Who’s never heard of Jeep? The famous 4×4 car maker has been in existence for more than 75 years (‘Since 1941’ its special edition anniversary models proudly state) and to most people, the word ‘Jeep’ means ‘four wheel drive’.
Global sales for Jeep have risen sharply over the last seven or eight years from around 300,000 in 2009 to well over a million last year. And with those increasing sales have come some excellent new cars. One of those new to the line-up is the Compass, which I drove recently at a special Jeep event.
I remember the previous Compass which was a decent family car, very able off-road, but didn’t have the sharp, modern looks of this latest model. The new car is very obviously a Jeep, with the trademark seven-slot grille, the big wheel arches, high stance and the famous ‘Jeep’ logo boldly centred on the bonnet and tailgate.
The Jeep Compass Brought Up-to-Date
Inside, the car has been brought right up to date with a bright, airy cabin, quality feel throughout and an excellent touchscreen control centre featuring phone connectivity, a satnav, Android Auto, Apple CarPlay, and most of the other safety and comfort controls for the car, all in one place.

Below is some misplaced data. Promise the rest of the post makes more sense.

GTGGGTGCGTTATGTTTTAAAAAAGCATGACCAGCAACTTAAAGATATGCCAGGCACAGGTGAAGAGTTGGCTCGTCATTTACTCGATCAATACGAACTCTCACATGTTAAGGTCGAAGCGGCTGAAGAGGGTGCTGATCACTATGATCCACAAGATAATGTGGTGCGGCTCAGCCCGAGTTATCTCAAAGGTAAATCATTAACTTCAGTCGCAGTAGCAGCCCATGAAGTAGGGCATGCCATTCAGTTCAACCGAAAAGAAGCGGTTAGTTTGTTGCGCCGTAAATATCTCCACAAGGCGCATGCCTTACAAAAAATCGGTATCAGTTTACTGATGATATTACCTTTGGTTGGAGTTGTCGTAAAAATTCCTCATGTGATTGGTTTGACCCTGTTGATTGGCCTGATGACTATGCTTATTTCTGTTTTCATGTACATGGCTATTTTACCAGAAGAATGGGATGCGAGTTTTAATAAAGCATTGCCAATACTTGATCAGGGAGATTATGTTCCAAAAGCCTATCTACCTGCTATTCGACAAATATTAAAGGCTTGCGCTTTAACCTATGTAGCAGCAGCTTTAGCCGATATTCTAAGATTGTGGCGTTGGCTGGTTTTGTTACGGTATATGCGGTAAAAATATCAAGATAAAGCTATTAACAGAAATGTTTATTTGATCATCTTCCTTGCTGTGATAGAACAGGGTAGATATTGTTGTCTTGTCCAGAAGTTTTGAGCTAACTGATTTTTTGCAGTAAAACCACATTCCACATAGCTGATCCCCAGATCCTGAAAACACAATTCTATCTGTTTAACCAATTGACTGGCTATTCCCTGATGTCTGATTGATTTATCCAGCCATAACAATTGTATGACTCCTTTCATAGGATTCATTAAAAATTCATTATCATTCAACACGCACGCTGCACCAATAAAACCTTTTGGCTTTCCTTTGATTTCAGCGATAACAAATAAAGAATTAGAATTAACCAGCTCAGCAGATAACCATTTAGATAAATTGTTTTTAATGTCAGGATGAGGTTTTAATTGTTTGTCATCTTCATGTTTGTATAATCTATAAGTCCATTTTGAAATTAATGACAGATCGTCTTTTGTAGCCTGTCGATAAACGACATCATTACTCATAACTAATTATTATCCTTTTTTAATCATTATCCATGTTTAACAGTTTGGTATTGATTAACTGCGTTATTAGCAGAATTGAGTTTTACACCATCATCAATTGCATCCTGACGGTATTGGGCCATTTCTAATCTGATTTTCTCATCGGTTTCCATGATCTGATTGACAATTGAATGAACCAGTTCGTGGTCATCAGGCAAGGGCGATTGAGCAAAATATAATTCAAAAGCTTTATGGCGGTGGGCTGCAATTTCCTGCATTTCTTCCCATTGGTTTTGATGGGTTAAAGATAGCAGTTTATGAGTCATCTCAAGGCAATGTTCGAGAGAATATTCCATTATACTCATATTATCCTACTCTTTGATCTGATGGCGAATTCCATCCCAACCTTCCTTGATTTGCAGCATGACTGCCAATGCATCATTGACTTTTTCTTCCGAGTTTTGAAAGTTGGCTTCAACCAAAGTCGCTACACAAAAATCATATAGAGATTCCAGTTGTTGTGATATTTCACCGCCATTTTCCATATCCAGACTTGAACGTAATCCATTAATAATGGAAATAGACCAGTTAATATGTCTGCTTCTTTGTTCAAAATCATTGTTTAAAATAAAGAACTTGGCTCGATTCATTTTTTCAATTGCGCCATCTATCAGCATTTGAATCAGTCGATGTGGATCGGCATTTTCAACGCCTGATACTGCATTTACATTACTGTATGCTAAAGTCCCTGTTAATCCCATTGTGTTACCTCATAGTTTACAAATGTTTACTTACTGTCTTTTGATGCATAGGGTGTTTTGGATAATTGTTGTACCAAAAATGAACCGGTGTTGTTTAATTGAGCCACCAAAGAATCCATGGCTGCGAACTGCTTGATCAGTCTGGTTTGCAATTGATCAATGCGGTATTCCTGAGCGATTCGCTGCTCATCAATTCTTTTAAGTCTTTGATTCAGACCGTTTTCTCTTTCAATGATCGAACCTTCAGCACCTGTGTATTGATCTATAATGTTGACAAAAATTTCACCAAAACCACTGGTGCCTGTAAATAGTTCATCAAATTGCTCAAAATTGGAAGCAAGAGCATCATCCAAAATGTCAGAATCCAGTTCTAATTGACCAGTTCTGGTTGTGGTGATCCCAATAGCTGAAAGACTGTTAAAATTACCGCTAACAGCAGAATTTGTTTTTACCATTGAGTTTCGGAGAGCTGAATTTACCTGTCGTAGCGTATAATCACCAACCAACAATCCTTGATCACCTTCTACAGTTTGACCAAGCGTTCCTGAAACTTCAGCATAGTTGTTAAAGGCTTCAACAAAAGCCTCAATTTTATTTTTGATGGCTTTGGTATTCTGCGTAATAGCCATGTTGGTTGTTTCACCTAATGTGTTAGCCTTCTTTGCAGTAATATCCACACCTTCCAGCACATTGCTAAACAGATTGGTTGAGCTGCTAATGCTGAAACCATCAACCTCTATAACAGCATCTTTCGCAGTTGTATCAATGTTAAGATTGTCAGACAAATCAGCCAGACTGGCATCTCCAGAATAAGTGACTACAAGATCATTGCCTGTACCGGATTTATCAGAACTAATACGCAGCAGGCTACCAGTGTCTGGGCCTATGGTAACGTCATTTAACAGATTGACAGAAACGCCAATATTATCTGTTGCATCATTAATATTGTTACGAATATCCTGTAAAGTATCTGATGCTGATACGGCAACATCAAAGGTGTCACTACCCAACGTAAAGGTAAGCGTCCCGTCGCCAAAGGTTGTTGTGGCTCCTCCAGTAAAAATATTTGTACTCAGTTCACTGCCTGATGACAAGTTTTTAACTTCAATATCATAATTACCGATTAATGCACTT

The Compass is a spacious vehicle; nowhere near as large as its massive Grand Cherokee sister, but still perfectly acceptable for four adults to ride in absolute comfort. The leather seats are supportive and on some models, are heated, as is the steering wheel, which is perfect for cold, wintry British mornings.
A Wide Range of Engines
The Compass range comes with a selection of petrol and diesel engines, in manual and automatic form, and in two wheel drive and four wheel drive, so there should be a version to suit everyone’s needs. Jeep build their cars to be off-road but, as many rarely have to venture off tarmac very often in this country, it’s vitally important to get the on-road comfort and handling right too. Jeep have certainly achieved this with Compass.
I drove the diesel-powered 1.6 MultiJet 120hp Limited. The ride was firm, comfortable and sure-footed even over some bad potholes. Steering was light and accurate, acceleration lively and the brakes were firm and controlled.
The Compass Punches Above it’s Class
Jeep should be delighted with the new Compass, which will be a welcome addition to the already crowded mid-range SUV segment of the car market. With its distinctive looks, great heritage, enjoyable drive and raft of safety and comfort features, the Compass will be well worth considering when it arrives here early next year.
While Jeep Compass prices start at £22,995 car I drove costs £28,995 and the “loaded” model is more typical of what a MAN LONDON reader would expect.